Earlier this week, I participated in a great panel that discussed how political campaigns should be using voter data to reach audiences. I’m struck by how far our industry has come in such a short period of time.
As expected, much of the conversation centered around the voter file. What I didn’t expect was the unanimous desire for data that goes beyond the voter file. Conventional wisdom in political campaigning dictated that the voter file is the foundation of any communication strategy. If the panel was held even a year ago, it’s likely this principle would have held true.
Instead, panelist Tracy Dietz of L2 said, “Don’t just take the voter file the state gives you. It’s outdated and sometimes just plain wrong.” And John Hagner of Clarity Campaigns added that he’d “go with modeled data every time.” I was surprised to hear even Jordan Lieberman at Campaign Grid say that voter files have minimal value without appended data.
There’s still value in the voter file – otherwise we would not have on-boarded it ourselves. For all the perceived value in the voter file, the reality is the information states require upon registration is wildly inconsistent. For instance, the only information required in all states and DC is name and address. In addition, 41 ask for gender, but just 26 ask for party affiliation. More states ask about your mental health than your race/ethnicity.
But the voter file does hold vote history, and that’s incredibly useful information. The vote history is a record of when someone voted, not how they voted – or more importantly, why. And that’s where Resonate’s deep insights deliver distinct value and relevancy to the voter file.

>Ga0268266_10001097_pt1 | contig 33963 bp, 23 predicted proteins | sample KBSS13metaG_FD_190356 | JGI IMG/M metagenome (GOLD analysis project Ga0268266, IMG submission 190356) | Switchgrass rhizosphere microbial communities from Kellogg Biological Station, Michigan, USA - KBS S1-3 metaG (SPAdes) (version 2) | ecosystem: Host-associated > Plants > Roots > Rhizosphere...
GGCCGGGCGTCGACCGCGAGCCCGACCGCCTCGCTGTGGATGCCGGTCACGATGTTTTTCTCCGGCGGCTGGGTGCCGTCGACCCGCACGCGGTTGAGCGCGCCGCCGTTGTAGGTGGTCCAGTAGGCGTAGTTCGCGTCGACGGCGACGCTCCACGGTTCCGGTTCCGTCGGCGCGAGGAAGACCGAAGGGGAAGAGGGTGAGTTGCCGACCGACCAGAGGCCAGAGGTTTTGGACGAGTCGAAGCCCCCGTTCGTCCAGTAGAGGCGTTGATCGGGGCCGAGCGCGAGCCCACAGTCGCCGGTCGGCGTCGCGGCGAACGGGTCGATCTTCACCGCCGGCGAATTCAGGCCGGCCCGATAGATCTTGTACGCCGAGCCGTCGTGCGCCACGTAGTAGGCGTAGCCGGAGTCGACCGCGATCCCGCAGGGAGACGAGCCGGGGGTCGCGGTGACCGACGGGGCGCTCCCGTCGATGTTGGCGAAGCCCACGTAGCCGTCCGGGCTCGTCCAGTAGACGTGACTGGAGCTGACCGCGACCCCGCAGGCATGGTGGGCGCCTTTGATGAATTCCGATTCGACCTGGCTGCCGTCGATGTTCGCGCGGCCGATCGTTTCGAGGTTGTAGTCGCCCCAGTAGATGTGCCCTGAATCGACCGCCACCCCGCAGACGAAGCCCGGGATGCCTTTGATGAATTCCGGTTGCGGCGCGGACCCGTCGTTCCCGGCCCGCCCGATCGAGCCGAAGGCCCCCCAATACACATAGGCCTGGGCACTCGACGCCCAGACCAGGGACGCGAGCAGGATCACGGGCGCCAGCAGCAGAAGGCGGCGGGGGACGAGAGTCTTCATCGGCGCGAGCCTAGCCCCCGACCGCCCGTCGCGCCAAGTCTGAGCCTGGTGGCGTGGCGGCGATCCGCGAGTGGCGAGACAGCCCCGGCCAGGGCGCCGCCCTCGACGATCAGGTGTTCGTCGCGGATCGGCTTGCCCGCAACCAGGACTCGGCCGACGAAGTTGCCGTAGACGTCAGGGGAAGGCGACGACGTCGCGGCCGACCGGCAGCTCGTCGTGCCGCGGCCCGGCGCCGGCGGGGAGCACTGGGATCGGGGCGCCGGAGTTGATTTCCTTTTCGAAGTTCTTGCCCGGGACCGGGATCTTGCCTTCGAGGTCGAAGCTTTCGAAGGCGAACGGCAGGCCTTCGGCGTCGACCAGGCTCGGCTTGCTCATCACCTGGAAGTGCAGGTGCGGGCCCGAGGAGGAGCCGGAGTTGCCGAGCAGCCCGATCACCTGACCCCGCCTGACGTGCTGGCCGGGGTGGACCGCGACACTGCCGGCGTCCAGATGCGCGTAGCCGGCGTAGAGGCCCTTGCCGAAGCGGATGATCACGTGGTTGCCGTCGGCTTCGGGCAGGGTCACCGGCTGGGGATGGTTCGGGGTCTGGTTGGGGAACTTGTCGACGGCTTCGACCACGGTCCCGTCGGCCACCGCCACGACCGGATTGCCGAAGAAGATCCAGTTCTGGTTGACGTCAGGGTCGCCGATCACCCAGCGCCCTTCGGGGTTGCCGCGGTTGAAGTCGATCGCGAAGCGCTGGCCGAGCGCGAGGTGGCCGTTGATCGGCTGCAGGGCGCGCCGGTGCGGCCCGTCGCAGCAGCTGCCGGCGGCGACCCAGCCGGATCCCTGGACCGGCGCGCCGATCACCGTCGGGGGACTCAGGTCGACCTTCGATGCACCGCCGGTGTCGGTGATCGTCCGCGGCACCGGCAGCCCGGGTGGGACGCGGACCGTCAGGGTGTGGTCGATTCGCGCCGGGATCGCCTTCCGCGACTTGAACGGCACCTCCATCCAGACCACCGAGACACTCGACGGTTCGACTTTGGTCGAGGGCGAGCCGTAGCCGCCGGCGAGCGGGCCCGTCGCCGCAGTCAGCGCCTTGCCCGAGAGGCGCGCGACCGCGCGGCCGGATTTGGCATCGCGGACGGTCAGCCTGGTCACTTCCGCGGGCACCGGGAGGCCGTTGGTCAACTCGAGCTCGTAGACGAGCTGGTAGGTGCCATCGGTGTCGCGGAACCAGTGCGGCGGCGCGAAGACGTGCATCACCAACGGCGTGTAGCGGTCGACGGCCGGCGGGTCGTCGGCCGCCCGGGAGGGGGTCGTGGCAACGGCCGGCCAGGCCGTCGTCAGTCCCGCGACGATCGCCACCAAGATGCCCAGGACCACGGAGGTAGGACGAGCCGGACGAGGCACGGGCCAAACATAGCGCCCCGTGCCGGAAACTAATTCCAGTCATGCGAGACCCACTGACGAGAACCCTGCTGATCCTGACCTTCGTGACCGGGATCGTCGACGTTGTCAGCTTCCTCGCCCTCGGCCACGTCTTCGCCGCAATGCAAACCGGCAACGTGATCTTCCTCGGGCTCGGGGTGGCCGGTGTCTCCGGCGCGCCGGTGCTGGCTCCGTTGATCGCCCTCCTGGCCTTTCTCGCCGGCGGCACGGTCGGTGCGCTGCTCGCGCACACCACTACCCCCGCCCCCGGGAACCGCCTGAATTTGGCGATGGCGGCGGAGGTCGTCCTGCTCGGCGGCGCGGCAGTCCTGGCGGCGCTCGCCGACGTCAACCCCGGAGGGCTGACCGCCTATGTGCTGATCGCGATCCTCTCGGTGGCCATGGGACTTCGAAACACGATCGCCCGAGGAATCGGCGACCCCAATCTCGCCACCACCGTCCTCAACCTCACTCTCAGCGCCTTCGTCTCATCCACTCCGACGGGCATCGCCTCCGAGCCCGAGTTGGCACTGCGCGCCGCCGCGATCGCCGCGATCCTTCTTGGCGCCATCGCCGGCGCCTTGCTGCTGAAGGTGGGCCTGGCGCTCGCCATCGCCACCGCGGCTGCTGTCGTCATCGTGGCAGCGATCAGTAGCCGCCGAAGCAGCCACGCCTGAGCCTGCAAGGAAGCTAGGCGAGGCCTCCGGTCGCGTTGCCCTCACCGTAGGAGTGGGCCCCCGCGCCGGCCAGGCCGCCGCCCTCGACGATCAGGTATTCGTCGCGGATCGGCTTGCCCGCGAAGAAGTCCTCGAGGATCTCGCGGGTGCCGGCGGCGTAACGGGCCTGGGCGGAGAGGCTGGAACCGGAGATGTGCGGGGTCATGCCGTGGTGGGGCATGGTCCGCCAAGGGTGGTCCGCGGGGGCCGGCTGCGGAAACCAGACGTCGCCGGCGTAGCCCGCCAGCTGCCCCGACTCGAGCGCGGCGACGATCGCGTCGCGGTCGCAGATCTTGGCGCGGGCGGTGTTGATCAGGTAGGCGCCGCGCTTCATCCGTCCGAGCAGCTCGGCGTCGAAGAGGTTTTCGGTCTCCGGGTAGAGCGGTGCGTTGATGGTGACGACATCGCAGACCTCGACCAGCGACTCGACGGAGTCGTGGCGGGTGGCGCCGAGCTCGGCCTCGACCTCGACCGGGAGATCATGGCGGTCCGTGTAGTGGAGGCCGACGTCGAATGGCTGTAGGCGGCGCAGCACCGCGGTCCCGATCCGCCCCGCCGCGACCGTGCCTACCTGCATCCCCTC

Understanding the issues that matter to voters is a topic also discussed at recent panel “Do Candidates Matter,” hosted by The Hill. At the event, David Dixon of Dixon/Davis Media Group said, “Elections are about a choice. And in tight, close elections, that 35% (swing voters) are judging candidates on not only who their character is, but also the bigger issues.”
Only Resonate enhances the voter file with the issues that drive voter decisions and candidate support. We work with campaigns to deliver relevant messages to the most receptive online audience while reducing inefficient ad spend. To ensure campaigns extend their reach, we can identify additional voters who are most likely to share the candidate’s views.
It’s a win-win for those who want to use the voter file while leveraging Resonate’s proprietary understanding of why and how people make their decisions to vote for a candidate. “Emotion trumps data,” stated Todd Harris of Something Else Strategies, also at The Hill’s panel. “You look at the economic data, you can say ‘look at what’s happening with the economy.’ But until someone actually feels it and believes it – on an emotional level – they’re going to continue to behave as if the economy is just like it was several years ago.”